The audience cheers every choreographed dance step as Madonna runs through her ‘broke, starving and homeless’ origin story and enthusiastically snogs a topless dancer.
The first time Madonna addresses the audience at the O2 Arena – three songs into the opening date of her Celebration tour – it’s to express astonishment. “I’m pretty damn surprised I made it this far,” she offers. “And I mean that on many levels.”
Well, quite: it’s a statement you could take in a number of ways. It might refer to the life-threatening health scare that necessitated the postponement of her current tour, and which seems to have affected the audience’s reaction to tonight’s performance: they cheer every choreographed dance step she undertakes as if it’s a victory against the odds. It might refer to the improbability of Madonna becoming the biggest-selling female recording artist of all time, given her humble beginnings.
The first part of the retrospective show is consumed by what you might call her origin story: the show’s MC, Rupaul’s Drag Race winner Bob the Drag Queen, makes reference to her arrival in New York from her native Michigan with $35 to her name; her performance of Holiday is preceded by a set-piece recreation of fabled Manhattan club the Paradise Garage, with Madonna insufficiently famous to gain entrance; she plays distorted guitar during a ramshackle version of Burning Up, as she apparently did on stage at CBGB when she was still a member of a band called the Breakfast Club. Meanwhile, technical issues with the sound – you wouldn’t want to be backstage when she gets hold of whoever’s responsible – mean Madonna has to fill time, which she does, rather entertainingly, with stories from her “broke, starving, homeless” early years on the Lower East Side, living in a rehearsal studio without a bathroom: “I would actually date men because they had a shower! Yes – blow jobs for showers!”
Or it might refer to the fact that Madonna is still here, still filling arenas and stadiums long after most of her 80s pop peers have either died (there’s a brief tribute to Prince later in the show, soundtracked by the guitar solo he contributed to Like a Prayer, but which didn’t make the released version of the song) or are operating in vastly reduced circumstances. That said, her longstanding position as what Wikipedia calls ”the Queen of Pop” has looked decidedly shaky in recent years.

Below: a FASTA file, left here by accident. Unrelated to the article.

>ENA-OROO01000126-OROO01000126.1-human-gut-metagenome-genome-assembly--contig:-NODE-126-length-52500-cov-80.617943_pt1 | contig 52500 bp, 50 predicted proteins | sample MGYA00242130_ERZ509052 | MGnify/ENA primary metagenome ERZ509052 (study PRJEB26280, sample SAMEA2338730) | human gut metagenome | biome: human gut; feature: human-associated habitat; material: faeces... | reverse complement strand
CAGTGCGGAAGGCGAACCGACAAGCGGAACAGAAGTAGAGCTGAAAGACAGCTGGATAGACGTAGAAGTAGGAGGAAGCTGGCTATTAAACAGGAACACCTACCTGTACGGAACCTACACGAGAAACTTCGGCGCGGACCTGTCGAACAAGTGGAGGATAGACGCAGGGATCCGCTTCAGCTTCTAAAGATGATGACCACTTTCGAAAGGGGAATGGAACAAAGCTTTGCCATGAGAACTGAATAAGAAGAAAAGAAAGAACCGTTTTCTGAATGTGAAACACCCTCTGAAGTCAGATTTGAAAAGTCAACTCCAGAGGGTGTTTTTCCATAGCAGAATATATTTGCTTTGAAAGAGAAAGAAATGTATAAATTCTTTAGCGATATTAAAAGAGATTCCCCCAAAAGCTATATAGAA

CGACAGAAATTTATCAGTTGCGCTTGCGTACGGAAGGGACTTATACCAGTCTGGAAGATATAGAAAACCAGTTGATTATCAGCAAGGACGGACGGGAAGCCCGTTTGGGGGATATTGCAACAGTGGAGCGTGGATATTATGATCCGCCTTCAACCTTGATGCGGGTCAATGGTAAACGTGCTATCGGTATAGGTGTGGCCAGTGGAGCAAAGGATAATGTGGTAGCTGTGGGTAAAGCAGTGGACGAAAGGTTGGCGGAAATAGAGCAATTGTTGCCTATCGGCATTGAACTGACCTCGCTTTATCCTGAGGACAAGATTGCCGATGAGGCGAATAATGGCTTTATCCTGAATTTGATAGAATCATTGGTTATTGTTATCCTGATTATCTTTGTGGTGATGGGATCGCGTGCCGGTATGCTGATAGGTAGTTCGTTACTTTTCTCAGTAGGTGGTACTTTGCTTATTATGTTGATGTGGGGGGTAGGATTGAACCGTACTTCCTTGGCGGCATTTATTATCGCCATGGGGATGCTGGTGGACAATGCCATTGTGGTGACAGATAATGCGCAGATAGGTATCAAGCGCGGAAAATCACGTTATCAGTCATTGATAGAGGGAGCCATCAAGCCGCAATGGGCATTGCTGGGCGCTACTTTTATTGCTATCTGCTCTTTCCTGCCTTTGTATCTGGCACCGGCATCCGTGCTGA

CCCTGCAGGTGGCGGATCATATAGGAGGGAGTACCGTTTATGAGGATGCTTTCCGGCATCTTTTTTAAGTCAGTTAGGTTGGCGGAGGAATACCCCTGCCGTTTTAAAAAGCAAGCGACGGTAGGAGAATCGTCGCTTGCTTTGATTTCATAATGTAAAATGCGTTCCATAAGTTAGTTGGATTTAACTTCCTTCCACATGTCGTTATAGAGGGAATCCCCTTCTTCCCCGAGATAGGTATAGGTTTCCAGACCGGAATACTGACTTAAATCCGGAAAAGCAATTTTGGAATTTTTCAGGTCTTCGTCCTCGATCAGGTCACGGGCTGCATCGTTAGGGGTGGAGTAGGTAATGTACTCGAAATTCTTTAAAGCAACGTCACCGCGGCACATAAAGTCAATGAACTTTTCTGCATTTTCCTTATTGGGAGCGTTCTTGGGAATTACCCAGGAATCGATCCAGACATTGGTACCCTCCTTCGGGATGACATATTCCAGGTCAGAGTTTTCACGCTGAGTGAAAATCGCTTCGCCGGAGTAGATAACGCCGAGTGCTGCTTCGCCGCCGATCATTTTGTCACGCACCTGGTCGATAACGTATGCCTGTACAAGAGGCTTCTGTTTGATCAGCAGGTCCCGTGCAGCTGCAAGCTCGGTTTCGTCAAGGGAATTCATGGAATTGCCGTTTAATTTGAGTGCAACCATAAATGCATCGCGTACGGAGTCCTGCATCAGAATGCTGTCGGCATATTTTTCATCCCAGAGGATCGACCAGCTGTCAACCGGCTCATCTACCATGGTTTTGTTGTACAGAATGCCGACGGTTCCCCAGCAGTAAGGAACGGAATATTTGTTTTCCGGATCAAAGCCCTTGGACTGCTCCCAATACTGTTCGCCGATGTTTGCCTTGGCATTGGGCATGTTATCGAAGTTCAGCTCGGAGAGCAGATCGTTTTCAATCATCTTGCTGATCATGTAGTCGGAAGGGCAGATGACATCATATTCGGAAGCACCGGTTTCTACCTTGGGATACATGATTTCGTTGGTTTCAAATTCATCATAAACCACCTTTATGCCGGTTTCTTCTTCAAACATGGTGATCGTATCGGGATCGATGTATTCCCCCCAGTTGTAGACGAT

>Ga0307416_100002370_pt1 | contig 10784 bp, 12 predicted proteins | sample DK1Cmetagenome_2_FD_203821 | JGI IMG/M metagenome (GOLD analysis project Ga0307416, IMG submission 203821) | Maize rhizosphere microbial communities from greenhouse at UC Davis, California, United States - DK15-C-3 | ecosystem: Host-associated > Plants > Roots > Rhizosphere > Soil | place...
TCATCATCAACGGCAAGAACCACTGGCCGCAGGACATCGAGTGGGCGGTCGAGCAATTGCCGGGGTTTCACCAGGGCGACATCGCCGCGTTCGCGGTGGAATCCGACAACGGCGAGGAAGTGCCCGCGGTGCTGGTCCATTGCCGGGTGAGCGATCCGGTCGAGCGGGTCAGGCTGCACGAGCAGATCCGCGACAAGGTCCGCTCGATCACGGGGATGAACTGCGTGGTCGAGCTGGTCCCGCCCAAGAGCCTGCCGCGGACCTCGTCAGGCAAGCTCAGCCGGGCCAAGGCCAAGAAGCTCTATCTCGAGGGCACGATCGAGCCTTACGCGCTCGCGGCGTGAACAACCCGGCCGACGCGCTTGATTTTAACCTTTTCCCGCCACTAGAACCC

It’s more than a decade since Madonna released a single that made the US Top 10; tracks you might reasonably expect to be successful – a 2022 rejig of Material Girl with rapper Saucy Santana, this year’s admittedly wan collaboration with Sam Smith, Vulgar – have barely scraped the charts. Her last tour, the ill-fated 2019-2020 succession of theatre shows, treated her back catalogue as if it were an encumbrance: it largely ignored her hits in favour of 11 songs from her coolly received album, Madame X. The Celebration show seeks to redress the balance, reminding the audience of the songs that made her famous in the first place.
The section dealing with her life draws to a close with one of the show’s most striking moments: Live to Tell recast as a eulogy for those killed by the Aids epidemic, Madonna floating above the audience on a platform as vast images of New York nightlife luminaries lost to the disease – Keith Haring, Arthur Russell, Robert Mapplethorpe – are projected around her. Thereafter, you could argue that the show loses its sense of narrative thread – you’d be hard-pushed to describe a segue that jams together Human Nature, Crazy for You and Justify My Love with readings from the Book of Revelation as anything other than puzzling – but what it lacks in clarity, it makes up for with its setlist.
For all the biblical references, quotations from Gurdjieff flashing across the big screens and occasional diversions into something approaching the realm of the deep cut – Madonna’s daughter, Mercy, plays piano on a version of Bad Girl, a single from 1992’s Erotica, but not a massively successful one – what the Celebration tour is really engaged in is the simple business of clobbering the audience with hits. You could occasionally question the hits she choses to clobber them with – it’s questionable whether anyone attends a Madonna gig in the desperate hope of hearing her version of Don’t Cry for Me Argentina – but, for the most part she’s on very safe ground indeed.
There’s a witty recreation of a drag ball for Vogue. She performs Hung Up in the midst of writhing topless female dancers, one of whom she enthusiastically cops off with at the song’s climax. You could see the Celebration tour as a capitulation, an artist in her 60s finally admitting her history is what really matters. Equally, you could view it as Madonna playing to her strengths: as Like a Virgin and Ray of Light boom out over the O2, those strengths seem very strong indeed.